$  tr '\r' '\n' < mac-format-file.txt  The rain in Spain falls mainly on the plain. No kidding. It does. 

If you open up a Unix file in a Mac application like Microsoft Word and it looks all wonky, you can also switch end-of-line characters in the other direction ” toward an Aqua application:

  $ tr '\n' '\r' < unixfile.txt > macfile.txt  

One last little snippet before we get into the specific scripts for this chapter: easy screen shots in the world of Mac OS X. If you've used the Mac for any length of time, you've already learned that it has a built-in screen capture capability that you access by pressing CMD-SHIFT-3. You can also use the Mac OS X utility Grab located in the Applications/Utilities folder, and there are some excellent third-party choices, including Ambrosia Software's Snapz Pro X , which I've used for the screen shots in this book.

However, did you know that there's a command-line alternative too? There's no man page for it, but screencapture can take shots of the current screen and save them to the Clipboard or to a specific named file (in JPEG or TIFF format). Type in the command without any arguments, and you'll see the basics of its operation:

 $  screencapture  screencapture: illegal usage, file required if not going to clipboard usage: screencapture [-icmwsWx] [file] [cursor]   -i      capture screen interactively, by selection or window             control key - causes screen shot to go to clipboard             space key   - toggle between mouse selection and                           window selection modes             escape key  - cancels interactive screen shot   -c      force screen capture to go to the clipboard   -m      only capture the main monitor,  undefined  if -i is set   -w      only allow window selection mode   -s      only allow mouse selection mode   -W      start interaction in window selection mode   -x      do not play sounds   file    where to save the screen capture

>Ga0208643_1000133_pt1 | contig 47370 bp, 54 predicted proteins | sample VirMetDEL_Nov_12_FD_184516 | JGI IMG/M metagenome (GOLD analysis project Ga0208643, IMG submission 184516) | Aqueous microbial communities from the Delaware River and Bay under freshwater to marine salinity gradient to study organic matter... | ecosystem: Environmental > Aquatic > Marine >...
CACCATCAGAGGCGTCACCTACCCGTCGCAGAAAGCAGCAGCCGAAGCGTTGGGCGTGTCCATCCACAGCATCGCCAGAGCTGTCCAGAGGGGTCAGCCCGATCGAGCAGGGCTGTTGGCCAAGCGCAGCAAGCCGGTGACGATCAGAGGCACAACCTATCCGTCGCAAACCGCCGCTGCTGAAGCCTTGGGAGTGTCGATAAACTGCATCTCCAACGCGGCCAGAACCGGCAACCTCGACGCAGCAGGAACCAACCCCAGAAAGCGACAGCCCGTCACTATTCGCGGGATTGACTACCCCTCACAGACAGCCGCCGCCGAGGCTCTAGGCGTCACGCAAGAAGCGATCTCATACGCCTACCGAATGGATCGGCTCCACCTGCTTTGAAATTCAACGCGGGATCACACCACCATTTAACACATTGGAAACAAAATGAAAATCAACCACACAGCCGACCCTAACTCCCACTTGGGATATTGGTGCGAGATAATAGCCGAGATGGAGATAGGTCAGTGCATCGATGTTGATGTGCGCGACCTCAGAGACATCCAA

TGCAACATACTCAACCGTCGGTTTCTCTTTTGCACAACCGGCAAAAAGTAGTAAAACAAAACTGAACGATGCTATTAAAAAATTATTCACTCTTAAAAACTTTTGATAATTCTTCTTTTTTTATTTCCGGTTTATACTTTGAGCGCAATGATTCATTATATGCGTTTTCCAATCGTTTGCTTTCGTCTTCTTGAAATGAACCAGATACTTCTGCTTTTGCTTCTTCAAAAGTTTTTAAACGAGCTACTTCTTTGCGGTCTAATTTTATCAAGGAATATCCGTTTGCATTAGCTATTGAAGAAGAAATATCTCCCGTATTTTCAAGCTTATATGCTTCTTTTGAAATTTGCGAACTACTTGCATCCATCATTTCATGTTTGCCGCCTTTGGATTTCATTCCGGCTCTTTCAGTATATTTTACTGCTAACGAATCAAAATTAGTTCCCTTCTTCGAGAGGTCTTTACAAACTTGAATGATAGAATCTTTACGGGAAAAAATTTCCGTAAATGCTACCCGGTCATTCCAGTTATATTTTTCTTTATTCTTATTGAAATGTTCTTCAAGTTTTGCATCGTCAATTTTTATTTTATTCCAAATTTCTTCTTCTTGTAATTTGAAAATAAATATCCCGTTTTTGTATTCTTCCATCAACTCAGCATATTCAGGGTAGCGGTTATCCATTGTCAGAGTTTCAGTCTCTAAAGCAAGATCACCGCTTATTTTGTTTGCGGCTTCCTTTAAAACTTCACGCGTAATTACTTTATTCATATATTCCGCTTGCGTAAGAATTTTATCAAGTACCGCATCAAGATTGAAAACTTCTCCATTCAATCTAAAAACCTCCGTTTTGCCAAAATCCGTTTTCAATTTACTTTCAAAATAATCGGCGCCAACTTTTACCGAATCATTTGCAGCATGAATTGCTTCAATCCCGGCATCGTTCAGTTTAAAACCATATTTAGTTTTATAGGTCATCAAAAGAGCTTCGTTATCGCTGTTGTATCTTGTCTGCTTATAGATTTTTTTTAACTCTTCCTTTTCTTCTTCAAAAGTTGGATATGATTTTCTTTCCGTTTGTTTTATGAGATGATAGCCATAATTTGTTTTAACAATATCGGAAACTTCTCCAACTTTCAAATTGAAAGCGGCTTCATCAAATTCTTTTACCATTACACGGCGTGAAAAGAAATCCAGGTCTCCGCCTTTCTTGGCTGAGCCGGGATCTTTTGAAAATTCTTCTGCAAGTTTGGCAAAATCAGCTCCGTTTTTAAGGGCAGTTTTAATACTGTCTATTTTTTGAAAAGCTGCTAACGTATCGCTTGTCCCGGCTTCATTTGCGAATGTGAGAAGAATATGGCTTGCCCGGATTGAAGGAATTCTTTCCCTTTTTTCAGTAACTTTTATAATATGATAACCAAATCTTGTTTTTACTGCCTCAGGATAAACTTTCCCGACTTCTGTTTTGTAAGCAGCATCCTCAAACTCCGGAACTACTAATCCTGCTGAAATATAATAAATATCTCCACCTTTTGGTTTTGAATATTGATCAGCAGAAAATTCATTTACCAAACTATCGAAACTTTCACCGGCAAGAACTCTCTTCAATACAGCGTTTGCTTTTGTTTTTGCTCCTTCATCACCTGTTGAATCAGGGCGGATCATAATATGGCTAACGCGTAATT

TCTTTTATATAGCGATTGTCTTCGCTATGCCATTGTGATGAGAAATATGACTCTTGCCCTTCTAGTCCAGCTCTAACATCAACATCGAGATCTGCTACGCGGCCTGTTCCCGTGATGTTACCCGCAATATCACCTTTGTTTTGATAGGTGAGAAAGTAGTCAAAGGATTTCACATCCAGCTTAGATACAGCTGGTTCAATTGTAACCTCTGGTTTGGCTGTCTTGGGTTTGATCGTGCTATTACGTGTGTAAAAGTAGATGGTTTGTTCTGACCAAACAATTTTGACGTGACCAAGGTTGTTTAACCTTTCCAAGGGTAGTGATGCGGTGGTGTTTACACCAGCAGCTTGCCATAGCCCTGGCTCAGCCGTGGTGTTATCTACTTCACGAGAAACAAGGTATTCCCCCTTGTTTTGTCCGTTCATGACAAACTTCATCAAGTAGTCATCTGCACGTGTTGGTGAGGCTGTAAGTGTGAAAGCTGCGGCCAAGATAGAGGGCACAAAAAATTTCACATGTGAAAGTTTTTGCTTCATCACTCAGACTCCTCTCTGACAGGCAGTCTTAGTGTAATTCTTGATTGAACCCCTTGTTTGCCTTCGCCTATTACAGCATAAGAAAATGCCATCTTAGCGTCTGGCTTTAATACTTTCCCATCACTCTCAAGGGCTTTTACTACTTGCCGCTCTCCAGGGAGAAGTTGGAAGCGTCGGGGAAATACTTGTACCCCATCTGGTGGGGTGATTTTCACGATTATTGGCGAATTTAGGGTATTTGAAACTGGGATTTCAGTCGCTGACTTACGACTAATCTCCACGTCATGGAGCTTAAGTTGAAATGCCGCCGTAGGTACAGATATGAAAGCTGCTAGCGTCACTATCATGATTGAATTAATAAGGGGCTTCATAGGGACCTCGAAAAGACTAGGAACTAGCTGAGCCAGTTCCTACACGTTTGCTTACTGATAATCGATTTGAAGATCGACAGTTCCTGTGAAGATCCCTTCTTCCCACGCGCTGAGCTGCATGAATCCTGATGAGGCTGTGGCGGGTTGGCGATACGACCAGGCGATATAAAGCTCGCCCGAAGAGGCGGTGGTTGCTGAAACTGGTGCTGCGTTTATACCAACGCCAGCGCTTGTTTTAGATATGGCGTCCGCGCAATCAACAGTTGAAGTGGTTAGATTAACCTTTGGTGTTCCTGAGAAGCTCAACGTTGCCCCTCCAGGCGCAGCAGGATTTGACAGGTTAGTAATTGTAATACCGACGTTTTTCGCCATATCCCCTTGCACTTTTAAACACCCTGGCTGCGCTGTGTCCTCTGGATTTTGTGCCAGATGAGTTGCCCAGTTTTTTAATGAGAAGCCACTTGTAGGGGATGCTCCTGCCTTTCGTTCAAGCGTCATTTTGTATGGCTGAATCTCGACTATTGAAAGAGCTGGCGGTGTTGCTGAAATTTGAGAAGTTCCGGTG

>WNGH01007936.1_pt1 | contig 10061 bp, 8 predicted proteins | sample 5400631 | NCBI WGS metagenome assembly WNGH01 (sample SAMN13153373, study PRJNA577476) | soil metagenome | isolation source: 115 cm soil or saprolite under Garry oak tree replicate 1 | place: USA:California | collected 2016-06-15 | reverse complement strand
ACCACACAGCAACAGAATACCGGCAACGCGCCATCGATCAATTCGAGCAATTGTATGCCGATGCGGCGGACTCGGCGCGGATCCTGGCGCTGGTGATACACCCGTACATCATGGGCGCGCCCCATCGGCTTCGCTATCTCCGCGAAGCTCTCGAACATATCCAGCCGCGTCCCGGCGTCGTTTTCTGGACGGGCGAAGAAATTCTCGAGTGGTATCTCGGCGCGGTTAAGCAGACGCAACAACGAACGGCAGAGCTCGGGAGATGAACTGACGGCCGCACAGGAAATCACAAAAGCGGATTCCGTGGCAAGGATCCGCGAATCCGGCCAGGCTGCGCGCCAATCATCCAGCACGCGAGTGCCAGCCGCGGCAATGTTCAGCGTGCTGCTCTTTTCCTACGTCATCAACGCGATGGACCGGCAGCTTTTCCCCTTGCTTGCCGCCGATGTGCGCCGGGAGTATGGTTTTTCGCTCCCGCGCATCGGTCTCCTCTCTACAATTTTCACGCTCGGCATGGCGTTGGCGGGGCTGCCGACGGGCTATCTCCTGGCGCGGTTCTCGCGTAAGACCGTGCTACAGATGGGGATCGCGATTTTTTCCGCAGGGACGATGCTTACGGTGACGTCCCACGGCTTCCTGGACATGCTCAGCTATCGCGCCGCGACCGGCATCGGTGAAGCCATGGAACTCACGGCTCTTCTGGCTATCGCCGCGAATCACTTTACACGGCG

This is an application begging for a wrapper script. For example, to take a shot of the screen 30 seconds in the future, you could use

 $  sleep 30; screencapture capture.tiff  

But what if you wanted to take a series of screen shots, spaced one minute apart? A simple loop would work:

 maxshots=60; counter=0 while [ $counter -lt $maxshots ] ; do   screencapture capture${counter}.tiff   counter=$((counter + 1))   sleep 60 done 

This will take a screen shot every 60 seconds for 1 hour , creating 60 rather large TIFF files, over 1.5MB each, sequentially numbered capture1.tiff , capture2.tiff , ... capture60.tiff . This could be very useful for training purposes, or perhaps you're suspicious that someone has been using your computer while you're at lunch : Set this up, and you can go back and review what occurred without anyone ever knowing.

Let's look at some more complex scripts for Mac OS X.

Wicked Cool Shell Scripts. 101 Scripts for Linux, Mac OS X, and Unix Systems
Wicked Cool Shell Scripts
ISBN: 1593270127
EAN: 2147483647
Year: 2004
Pages: 150
Authors: Dave Taylor